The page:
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For Past 10 Years US Govt Has Preferred Bin Laden Dead to Captured, According to Bush and Obama Admins
On September 17, 2001, six days after the 9/11 attacks, President George W. Bush issued a still-classified "finding" that gave the CIA "lethal authorities" to deal with the al Qaeda leader and his top lieutenants. Ever since, there was an expectation -- even a preference -- that bin Laden would be killed, not captured, Bush and Obama administration officials said.
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Numerous officials said they knew of no explicit command that bin Laden was not to be taken alive. When he ordered the SEAL raid, Obama had on his desk a written protocol for what would happen if the al Qaeda chief were captured and removed from Pakistan to an unnamed U.S. military installation, the senior White House official said.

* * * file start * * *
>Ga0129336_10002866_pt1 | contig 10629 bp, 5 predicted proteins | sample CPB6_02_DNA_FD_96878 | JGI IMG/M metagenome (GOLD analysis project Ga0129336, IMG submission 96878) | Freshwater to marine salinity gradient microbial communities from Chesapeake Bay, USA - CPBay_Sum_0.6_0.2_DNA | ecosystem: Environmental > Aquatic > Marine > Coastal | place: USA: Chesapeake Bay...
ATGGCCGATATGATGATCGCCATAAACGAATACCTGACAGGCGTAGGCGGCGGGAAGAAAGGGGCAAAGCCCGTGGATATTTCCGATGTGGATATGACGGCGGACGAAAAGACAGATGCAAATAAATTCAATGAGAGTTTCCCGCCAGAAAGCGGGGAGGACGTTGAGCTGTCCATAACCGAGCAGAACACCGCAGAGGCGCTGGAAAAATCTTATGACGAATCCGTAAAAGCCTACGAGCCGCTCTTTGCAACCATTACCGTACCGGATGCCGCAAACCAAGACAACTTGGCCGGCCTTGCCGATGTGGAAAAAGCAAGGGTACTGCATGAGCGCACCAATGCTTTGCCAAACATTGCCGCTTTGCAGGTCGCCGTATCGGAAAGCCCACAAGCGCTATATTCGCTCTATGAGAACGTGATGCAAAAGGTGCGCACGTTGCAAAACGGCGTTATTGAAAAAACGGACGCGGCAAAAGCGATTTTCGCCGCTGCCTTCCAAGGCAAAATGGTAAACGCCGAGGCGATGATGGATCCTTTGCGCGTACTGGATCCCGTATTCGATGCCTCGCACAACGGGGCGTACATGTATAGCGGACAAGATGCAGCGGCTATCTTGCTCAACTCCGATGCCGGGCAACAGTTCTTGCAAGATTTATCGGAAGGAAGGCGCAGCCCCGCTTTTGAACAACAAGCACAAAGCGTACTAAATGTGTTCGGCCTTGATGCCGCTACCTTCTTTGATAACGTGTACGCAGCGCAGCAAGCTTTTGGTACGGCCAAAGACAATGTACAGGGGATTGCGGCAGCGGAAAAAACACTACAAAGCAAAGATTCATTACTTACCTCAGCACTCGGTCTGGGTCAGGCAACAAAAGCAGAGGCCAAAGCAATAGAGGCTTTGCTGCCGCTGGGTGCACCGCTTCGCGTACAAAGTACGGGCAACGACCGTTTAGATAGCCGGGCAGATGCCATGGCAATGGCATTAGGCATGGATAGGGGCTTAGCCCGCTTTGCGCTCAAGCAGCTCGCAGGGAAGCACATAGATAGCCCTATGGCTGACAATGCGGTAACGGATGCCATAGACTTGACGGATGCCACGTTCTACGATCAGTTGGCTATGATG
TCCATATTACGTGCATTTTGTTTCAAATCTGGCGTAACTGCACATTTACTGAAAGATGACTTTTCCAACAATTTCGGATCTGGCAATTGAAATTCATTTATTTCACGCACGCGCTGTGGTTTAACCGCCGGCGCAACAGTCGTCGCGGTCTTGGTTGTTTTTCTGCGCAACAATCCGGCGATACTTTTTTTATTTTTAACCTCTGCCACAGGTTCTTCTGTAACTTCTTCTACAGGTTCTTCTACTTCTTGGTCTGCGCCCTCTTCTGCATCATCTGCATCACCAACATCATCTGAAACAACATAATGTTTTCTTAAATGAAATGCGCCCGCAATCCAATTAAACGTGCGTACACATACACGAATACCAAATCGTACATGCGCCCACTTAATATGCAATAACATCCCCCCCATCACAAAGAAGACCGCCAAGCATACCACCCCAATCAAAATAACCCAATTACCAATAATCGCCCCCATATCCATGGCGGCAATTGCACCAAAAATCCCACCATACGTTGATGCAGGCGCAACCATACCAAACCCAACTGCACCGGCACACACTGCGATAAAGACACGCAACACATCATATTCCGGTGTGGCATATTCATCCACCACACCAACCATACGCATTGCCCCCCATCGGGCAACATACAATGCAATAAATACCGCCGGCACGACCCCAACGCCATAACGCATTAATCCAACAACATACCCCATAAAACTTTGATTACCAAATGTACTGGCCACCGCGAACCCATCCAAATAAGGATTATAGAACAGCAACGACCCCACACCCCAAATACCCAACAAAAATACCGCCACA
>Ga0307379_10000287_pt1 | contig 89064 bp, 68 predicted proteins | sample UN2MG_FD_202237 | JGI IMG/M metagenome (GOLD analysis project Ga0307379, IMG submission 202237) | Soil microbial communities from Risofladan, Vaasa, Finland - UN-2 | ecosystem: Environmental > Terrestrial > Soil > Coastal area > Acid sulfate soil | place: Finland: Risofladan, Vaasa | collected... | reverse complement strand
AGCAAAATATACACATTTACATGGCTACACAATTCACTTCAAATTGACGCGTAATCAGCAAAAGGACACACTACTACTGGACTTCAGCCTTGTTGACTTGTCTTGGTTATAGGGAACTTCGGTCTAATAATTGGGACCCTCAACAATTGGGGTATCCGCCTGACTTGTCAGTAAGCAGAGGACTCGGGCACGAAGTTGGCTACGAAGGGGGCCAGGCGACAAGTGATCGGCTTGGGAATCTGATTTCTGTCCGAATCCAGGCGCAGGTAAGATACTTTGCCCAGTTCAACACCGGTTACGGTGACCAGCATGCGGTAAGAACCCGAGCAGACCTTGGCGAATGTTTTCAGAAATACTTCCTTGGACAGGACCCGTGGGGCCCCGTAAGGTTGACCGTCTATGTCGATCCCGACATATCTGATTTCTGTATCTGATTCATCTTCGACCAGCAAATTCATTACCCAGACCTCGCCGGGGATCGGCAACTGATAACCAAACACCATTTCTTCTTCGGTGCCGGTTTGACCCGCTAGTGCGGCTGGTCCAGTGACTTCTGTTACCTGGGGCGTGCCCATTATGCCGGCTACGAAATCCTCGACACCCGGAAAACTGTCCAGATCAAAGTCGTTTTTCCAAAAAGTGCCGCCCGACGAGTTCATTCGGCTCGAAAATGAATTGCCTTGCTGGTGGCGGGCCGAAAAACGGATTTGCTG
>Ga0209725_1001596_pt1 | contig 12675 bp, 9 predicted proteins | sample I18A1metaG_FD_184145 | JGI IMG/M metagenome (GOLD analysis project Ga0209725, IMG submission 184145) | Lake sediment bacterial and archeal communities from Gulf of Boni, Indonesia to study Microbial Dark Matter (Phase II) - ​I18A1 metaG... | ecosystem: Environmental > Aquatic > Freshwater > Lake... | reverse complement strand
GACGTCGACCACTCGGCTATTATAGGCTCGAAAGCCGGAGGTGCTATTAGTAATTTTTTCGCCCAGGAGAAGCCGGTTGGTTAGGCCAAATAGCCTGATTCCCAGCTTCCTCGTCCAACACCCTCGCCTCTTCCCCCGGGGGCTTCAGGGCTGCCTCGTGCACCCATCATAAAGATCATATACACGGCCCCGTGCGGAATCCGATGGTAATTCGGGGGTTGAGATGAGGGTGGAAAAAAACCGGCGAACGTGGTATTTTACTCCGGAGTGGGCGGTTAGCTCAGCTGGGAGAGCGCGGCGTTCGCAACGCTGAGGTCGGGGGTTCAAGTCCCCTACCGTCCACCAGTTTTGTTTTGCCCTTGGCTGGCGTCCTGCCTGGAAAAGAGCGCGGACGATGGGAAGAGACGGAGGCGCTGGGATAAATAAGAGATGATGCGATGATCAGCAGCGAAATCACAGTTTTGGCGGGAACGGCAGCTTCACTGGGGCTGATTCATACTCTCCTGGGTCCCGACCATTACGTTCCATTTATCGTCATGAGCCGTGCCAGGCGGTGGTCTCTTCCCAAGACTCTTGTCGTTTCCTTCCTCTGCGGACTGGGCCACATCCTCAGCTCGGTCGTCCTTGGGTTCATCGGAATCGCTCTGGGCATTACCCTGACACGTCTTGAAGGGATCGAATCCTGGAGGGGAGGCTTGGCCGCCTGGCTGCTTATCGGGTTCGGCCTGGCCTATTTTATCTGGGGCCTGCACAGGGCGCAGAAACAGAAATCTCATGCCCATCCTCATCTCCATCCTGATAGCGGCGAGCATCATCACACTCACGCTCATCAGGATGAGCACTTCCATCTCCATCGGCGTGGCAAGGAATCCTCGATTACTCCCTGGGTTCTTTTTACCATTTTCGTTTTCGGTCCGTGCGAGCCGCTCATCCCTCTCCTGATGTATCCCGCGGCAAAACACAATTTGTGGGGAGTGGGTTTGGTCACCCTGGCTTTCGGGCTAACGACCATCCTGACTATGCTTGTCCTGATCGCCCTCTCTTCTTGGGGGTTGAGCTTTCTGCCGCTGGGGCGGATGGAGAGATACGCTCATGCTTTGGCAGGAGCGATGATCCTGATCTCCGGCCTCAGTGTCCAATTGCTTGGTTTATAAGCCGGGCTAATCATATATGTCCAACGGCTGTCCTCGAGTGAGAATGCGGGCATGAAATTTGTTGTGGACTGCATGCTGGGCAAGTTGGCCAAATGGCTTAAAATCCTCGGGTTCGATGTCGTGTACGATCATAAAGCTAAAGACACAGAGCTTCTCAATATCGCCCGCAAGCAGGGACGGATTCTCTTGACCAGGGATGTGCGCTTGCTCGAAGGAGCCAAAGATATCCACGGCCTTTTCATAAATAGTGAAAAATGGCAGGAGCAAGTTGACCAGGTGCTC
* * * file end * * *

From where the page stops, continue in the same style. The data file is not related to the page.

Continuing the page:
But it was vaguer than the rest of the operational plan, and the expectation among most of the people who planned and executed the mission was that bin Laden would be killed. If bin Laden had surrendered, Obama's senior advisers "would have to reconvene and make a decision about what to do with him," said one official, who like many requested anonymity to discuss sensitive national security matters. "It was intentionally left to be decided after the fact."
Richard Armitage, who was deputy secretary of state in Bush's first term, voiced the view that prevailed through two presidencies. "I think we took Osama bin Laden at his word, that he wanted to be a martyr," Armitage told Reuters.
The U.S. government, he said, would do all it could to help bin Laden realize that goal.